Sunday, November 11, 2007

University of New England's new academic structure

As part of its strategic planning process, UNE outlined a vision to achieve regional and global impact. This was followed by an academic restructuring and now UNE has advertised for no less than ten professorial heads of schools.

I will comment on the new structure in a moment. But first, a plea to the University. Please don't do what Sydney University did.

A year or so ago when Sydney moved to a new structure, the effect was to reduce student choice because it became harder for students to mix and match courses to do what they really wanted to do. Students were locked in to much more narrowly defined paths.

Sydney can get away with this. UNE cannot. Students have always had a centrality at UNE that has not existed in many other places. Academic structures exist to enhance student experience and choice, not to limit it.

So what does the new structure look like? To begin with, we now have two faculties, Arts and Science and the Faculty of the Professions.

The Faculty of the Professions is a fascinating concept. In writings on one of my professional blogs discussing the idea of a discipline of practice, I argued in part that the professions could learn from each other. The UNE structure might in fact facilitate this.

The new faculty has five schools: Education; Business, Economics and Public Policy; Law, Health; and Rural Medicine.

Education covers early childhood, primary, secondary and adult education. These are all areas where UNE has a long tradition and great strength. The inclusion of education as one of the professions is a great move.

The next school, business, economics and public policy, covers business, economics and administrative leadership. This one strikes me as a lot messier simply because I do not know at this point how things fit in. This is also an area where students need access to subjects in the other faculty, Arts and Sciences. A case in point.

Eldest was doing business studies at UTS. At the end of first year that the course was too narrow, so she decided to look elsewhere focused on Arts/Economics combinations.

She went first to Sydney because she was attracted by the extra curricular aspect of the place including SUDS, the drama society. She quickly backed off because the rigid academic structures precluded her doing the subject combinations she wanted. So now she is enrolled at UNSW in Arts/Economics.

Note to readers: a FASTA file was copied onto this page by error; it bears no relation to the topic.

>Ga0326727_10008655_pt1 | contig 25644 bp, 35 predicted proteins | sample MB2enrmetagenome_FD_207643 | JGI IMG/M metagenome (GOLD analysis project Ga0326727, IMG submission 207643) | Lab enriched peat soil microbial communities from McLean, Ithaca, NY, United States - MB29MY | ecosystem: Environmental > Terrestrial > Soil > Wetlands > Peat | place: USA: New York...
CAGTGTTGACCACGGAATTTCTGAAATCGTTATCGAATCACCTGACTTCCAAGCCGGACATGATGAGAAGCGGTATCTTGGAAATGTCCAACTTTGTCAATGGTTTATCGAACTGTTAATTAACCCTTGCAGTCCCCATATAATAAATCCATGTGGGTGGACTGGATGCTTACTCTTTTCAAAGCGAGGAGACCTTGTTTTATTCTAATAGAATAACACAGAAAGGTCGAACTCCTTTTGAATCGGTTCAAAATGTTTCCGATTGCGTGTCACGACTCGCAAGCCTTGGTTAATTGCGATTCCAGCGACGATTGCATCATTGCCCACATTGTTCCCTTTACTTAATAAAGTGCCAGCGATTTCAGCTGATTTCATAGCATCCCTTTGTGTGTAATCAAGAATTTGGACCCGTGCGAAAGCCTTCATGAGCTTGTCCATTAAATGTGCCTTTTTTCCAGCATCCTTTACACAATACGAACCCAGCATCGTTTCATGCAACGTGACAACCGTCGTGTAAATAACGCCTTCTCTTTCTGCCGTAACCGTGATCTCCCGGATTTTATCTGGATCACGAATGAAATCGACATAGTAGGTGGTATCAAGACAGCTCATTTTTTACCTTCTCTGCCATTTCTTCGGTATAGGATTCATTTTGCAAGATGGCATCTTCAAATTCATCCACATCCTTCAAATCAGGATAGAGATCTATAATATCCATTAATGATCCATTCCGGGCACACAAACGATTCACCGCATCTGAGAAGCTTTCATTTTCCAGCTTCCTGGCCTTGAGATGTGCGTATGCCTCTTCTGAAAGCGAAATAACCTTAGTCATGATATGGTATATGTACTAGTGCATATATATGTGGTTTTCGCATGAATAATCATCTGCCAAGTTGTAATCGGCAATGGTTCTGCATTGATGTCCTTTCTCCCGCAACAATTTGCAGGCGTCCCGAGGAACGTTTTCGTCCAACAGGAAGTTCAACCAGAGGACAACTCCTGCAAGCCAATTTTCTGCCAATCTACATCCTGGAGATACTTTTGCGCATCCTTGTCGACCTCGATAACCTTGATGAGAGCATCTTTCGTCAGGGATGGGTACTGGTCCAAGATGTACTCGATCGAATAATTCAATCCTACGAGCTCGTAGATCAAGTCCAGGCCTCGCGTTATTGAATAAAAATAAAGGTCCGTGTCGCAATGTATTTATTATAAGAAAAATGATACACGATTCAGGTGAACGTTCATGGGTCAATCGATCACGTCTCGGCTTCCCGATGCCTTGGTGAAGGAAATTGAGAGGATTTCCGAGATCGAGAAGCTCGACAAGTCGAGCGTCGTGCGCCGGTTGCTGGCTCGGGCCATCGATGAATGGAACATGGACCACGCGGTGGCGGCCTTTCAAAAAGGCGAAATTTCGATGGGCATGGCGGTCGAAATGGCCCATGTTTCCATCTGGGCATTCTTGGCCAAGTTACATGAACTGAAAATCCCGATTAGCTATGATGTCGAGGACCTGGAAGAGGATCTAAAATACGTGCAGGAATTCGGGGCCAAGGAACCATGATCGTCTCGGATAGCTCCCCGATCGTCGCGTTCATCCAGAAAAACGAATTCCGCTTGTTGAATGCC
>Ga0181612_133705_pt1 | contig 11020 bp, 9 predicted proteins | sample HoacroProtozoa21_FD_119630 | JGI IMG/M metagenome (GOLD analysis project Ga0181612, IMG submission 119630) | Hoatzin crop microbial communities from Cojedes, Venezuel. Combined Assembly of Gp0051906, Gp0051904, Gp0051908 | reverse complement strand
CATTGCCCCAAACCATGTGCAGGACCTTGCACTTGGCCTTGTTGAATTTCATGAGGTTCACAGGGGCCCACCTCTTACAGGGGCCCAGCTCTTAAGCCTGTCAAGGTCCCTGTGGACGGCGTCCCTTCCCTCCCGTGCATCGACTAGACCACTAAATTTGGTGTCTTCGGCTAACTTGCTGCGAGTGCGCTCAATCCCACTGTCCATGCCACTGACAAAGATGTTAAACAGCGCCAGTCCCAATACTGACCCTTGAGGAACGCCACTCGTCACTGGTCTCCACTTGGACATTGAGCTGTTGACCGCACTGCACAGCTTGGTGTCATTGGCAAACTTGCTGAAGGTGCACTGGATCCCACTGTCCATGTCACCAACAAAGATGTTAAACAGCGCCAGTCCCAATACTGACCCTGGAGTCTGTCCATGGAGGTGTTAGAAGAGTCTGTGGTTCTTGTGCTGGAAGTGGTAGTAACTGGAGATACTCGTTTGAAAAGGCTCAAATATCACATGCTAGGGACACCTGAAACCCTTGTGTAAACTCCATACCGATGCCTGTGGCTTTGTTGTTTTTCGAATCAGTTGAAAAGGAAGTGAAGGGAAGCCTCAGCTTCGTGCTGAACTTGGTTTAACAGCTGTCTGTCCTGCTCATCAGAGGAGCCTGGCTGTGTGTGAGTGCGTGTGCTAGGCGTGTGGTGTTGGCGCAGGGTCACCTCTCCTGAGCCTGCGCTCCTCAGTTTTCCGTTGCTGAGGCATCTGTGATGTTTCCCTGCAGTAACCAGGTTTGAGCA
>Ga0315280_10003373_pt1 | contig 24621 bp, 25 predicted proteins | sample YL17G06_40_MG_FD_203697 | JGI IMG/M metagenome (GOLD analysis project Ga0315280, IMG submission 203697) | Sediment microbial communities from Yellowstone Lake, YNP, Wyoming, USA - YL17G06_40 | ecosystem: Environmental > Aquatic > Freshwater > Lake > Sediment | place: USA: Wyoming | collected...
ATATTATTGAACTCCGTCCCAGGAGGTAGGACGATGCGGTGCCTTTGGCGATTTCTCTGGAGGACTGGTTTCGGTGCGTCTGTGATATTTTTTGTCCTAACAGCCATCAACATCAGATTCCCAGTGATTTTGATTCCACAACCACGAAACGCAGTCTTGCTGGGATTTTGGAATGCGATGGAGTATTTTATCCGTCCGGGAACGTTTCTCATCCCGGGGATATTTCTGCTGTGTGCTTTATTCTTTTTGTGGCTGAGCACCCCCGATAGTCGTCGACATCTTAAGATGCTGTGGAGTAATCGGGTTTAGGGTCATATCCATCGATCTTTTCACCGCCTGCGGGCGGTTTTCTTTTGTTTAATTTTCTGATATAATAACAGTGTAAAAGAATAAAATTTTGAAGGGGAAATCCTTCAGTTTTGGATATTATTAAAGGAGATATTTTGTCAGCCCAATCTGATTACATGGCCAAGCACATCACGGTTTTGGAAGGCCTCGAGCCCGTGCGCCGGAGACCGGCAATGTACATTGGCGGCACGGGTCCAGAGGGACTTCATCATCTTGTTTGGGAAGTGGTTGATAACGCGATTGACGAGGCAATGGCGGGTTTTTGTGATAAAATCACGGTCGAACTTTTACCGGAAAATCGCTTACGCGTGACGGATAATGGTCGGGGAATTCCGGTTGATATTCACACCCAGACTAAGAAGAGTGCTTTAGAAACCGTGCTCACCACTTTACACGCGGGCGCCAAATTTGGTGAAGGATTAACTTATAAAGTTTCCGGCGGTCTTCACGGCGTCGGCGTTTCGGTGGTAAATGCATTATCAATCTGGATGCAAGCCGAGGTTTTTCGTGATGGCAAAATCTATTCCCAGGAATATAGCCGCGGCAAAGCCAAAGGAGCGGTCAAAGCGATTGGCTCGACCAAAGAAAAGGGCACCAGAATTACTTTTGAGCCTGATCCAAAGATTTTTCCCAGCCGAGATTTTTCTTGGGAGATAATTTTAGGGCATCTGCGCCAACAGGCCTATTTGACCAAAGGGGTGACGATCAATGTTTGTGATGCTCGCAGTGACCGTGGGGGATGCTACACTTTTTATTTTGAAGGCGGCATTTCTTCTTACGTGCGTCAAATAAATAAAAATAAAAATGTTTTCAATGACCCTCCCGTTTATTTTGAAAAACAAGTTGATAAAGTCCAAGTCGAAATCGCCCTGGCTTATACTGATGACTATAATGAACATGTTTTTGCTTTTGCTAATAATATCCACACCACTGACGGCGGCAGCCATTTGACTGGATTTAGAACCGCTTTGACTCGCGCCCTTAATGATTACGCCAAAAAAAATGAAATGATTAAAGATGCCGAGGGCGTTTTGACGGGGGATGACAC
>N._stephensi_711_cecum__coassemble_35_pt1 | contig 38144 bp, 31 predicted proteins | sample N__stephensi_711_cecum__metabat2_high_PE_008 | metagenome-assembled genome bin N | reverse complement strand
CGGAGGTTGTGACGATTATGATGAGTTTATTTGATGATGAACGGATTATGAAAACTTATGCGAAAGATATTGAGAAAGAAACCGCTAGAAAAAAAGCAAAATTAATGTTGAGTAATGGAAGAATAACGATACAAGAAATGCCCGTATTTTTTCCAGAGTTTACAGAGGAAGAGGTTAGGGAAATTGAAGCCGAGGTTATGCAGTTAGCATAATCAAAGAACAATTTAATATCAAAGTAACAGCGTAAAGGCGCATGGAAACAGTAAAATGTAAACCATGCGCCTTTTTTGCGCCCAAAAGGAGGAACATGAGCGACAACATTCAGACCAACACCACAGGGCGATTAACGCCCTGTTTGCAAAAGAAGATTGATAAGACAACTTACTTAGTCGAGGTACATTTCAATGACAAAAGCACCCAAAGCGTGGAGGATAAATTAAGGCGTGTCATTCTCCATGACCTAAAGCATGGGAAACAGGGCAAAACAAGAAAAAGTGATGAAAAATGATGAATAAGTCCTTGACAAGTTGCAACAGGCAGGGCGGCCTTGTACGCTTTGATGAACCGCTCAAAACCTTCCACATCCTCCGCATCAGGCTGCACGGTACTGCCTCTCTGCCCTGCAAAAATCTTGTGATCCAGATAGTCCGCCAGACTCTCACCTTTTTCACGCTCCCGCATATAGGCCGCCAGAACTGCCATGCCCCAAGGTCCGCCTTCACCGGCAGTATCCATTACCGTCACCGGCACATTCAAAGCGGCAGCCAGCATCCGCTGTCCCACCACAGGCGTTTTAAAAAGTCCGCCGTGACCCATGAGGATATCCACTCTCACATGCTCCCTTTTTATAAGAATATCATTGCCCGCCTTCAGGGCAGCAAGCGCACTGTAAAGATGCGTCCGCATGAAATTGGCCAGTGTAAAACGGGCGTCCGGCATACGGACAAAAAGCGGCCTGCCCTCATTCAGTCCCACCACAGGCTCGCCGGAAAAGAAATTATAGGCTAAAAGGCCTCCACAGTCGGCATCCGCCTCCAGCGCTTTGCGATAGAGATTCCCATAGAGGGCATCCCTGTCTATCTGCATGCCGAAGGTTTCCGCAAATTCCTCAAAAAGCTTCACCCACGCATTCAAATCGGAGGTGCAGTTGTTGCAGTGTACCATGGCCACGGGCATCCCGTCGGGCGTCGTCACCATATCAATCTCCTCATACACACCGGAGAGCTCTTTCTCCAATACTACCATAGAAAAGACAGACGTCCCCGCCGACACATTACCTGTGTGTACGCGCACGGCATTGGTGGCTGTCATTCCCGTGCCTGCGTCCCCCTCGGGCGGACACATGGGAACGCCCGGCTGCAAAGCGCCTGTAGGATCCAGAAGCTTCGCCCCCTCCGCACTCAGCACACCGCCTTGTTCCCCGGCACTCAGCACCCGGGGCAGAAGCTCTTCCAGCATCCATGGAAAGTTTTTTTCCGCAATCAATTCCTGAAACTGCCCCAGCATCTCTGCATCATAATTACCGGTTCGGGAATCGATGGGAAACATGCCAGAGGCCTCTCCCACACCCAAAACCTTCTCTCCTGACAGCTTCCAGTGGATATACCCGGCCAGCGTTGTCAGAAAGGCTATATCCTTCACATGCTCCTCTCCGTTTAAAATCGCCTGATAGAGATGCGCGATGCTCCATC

The third school in the Faculty of the Professions is law, covering law and agricultural law. This one is pretty clear cut.

Then we have two health school, health itself (nursing, counselling, health management) and rural medicine, a course offered in conjunction with the University of Newcastle. Always good to see New England's universities cooperating. This is a potentially powerful combination of areas with significant international outreach potential.

The new Faculty of Arts and Sciences is somewhat messier. Again, the capacity for students to study across schools will be important in attracting them.

The school of arts includes english, communication studies, theatre, languages and music. Then we have behavioural, cognitive and social studies - geography, planning, linguistics, psychology and sociology. And humanities - archaeology and paleoanthropology, classics and ancient history, history, philosophy, politics and international studies, indigenous studies, peace studies.

To my mind, the interlinks between these schools will be critical to the effectiveness of the new system in practice. Students have to be allowed to mix and match across schools.

Then we have two science schools.

The first is environment and rural science - agronomy and soil science, animal science, genetics, earth science, environmental engineering, botany, ecosystems management, marine science, zoology. Not a bad combination that combines UNE's traditional interests with the new.

The second is science and technology - human biology, molecular and cellular biology, chemistry, physics and electronics, maths, stats and compute science.

This one strikes me as being rather more mixed. But I am not a scientist.

In all, I will be interested to see how it works out over time.

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